Got a picky eater on your hands and want to make sure they’re getting enough iron? Forget a nightly standoff between you, your child, and that plate of kale and try some of these clever ways to get more iron into your child without a fuss.
1. Cereal-Breaded Chicken Nuggets
I bet your child loves chicken nuggets, right? Make this tasty, iron-packed treat yourself! Using lean chicken cut into small pieces, dip the pieces in egg and roll in crushed cornflakes. Pop them in the oven, bake, and serve with some favourite dipping sauces. There are many different variations of this recipe on the internet, but here’s one to try.
2. Macaroni and Cheese with Ham
I find that good ol’ mac and cheese is a true favourite among all children, and while it’s easy enough to make, it may not offer the best nutrients. Simply add little cubes of ham to the dish for added iron and new flavours.
3. Salsa with Added Beans
Make dinner a real fiesta by serving whole grain tortilla chips and salsa. Add some iron-packed beans to the salsa and they’ll be none the wiser!
This is almost a no-brainer since most kids are more than happy to eat burgers anytime! Make the patties yourself using lean ground meat and kick up the iron by adding some shredded kale, spinach, or even pureed beans before you cook it. Serve with homemade potato wedges that you bake with the skin on for even more iron. And don’t forget the ketchup for dipping!
Dry cereal contains as much as 50% of the daily recommended iron intake (be sure to read the product labels, and also be aware that calcium can potentially inhibit iron absorption). Choose flavors your child loves or add dried fruit (apricots, prunes, etc.) on top to sweeten whole grain and oat cereals while also adding more iron!
6. Molasses Cookies & Oatmeal Cookies
Yes, you can make cookies that taste good and have a lot of iron. Molasses cookies are great for this if you substitute half of the molasses in the recipe for blackstrap molasses which contains as much as 3.6 mg of iron per tablespoon! Chewy oatmeal cookies are always a treat too, and you can add chopped dried fruits and nuts for even more iron.
7. Spaghetti & Meatballs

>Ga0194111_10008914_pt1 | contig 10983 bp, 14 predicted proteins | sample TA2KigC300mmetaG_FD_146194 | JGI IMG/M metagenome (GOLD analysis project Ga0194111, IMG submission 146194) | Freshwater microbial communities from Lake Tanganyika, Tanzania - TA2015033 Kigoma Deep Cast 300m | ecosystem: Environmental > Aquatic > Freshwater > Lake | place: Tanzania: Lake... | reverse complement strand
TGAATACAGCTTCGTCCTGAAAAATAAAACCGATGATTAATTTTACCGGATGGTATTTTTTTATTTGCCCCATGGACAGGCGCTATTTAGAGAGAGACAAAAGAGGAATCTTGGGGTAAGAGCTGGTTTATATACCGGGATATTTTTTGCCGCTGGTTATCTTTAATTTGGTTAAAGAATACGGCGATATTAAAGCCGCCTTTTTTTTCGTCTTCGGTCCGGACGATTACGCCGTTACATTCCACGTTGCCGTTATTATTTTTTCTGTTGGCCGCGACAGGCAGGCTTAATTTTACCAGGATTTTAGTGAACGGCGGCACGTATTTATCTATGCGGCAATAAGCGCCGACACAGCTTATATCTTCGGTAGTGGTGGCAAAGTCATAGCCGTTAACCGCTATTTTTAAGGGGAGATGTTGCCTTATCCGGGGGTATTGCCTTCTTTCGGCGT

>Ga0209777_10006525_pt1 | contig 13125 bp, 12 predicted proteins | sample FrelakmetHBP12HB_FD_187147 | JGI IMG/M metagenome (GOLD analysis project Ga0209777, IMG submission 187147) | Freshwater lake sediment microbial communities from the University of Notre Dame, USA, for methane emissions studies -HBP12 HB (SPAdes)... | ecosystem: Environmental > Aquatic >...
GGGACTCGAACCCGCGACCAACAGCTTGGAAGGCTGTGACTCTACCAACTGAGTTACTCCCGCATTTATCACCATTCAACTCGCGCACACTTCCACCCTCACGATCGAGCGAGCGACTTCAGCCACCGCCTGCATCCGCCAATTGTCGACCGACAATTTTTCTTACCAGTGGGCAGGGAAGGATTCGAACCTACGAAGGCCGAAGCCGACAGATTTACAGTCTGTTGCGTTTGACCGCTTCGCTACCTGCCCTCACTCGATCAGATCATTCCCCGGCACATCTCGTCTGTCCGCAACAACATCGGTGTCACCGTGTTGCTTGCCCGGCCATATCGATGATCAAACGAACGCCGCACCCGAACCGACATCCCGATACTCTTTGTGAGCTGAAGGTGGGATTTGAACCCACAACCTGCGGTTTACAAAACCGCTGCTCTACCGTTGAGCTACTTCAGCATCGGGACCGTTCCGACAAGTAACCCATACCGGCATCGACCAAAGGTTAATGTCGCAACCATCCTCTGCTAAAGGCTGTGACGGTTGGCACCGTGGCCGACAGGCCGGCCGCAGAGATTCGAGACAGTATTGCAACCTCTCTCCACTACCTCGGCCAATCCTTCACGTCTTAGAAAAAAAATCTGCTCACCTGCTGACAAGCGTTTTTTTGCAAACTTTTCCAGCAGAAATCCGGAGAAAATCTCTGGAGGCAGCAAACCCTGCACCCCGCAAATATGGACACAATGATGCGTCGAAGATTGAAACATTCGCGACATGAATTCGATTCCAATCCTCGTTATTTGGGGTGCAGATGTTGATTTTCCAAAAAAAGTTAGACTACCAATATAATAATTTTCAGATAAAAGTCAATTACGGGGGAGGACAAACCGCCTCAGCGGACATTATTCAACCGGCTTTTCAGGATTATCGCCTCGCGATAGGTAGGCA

What kid doesn’t enjoy spaghetti and meatballs? Pasta, tomato sauce, and ground beef are all high in iron. Puree some spinach or peas and add them to the tomato sauce to sneak in even more iron!
8. Pumpkin Seed Snacks
If your child is old enough to eat roasted pumpkin seeds, you can make them a regular snack at home or for their school lunch bag. These crunchy seeds contain a high amount of iron and other important nutrients too.
Sneaking in spinach, kale, or other leafy greens is easy with smoothies because berries and other fruits will help mask the taste. Just throw it all into the food processor or blender with some water or juice! And don’t forget to add some citrus or other fruits that are high in vitamin C to help the body better absorb the iron.
10. Black Bean Cake
Lastly, have you ever thought of adding beans to a cake recipe? Well, believe it or not, it’s a clever way to sneak an iron-rich food into a dessert that will still be devoured by your kids (and you)! While there is a plethora of recipes available online (here’s one to try), this can be a healthier cake choice and also budget-friendly, mainly using eggs, beans, and cocoa powder.
Just a Reminder…
Iron plays an essential role in your child’s health and a lack thereof (iron deficiency and iron deficiency anemia) has been associated with poor growth and development. A child’s iron needs vary depending on their age. The following guide shows the recommended daily amount for children of all ages:
|Age||Recommended Daily Iron Intake (mg)|
7- 12 years
1 – 3 years
4 – 8 years
9 – 13 years
Girls 14 – 18 years
Boys 14 – 18 years
I would love to hear YOUR clever ideas about how you get more iron into your child’s diet. Please leave your tips in the comments below!
Content and advice provided on The Iron Maiden is for information purposes only and should not serve as a substitute for a licensed health care provider, who is knowledgeable about an individual’s unique health care needs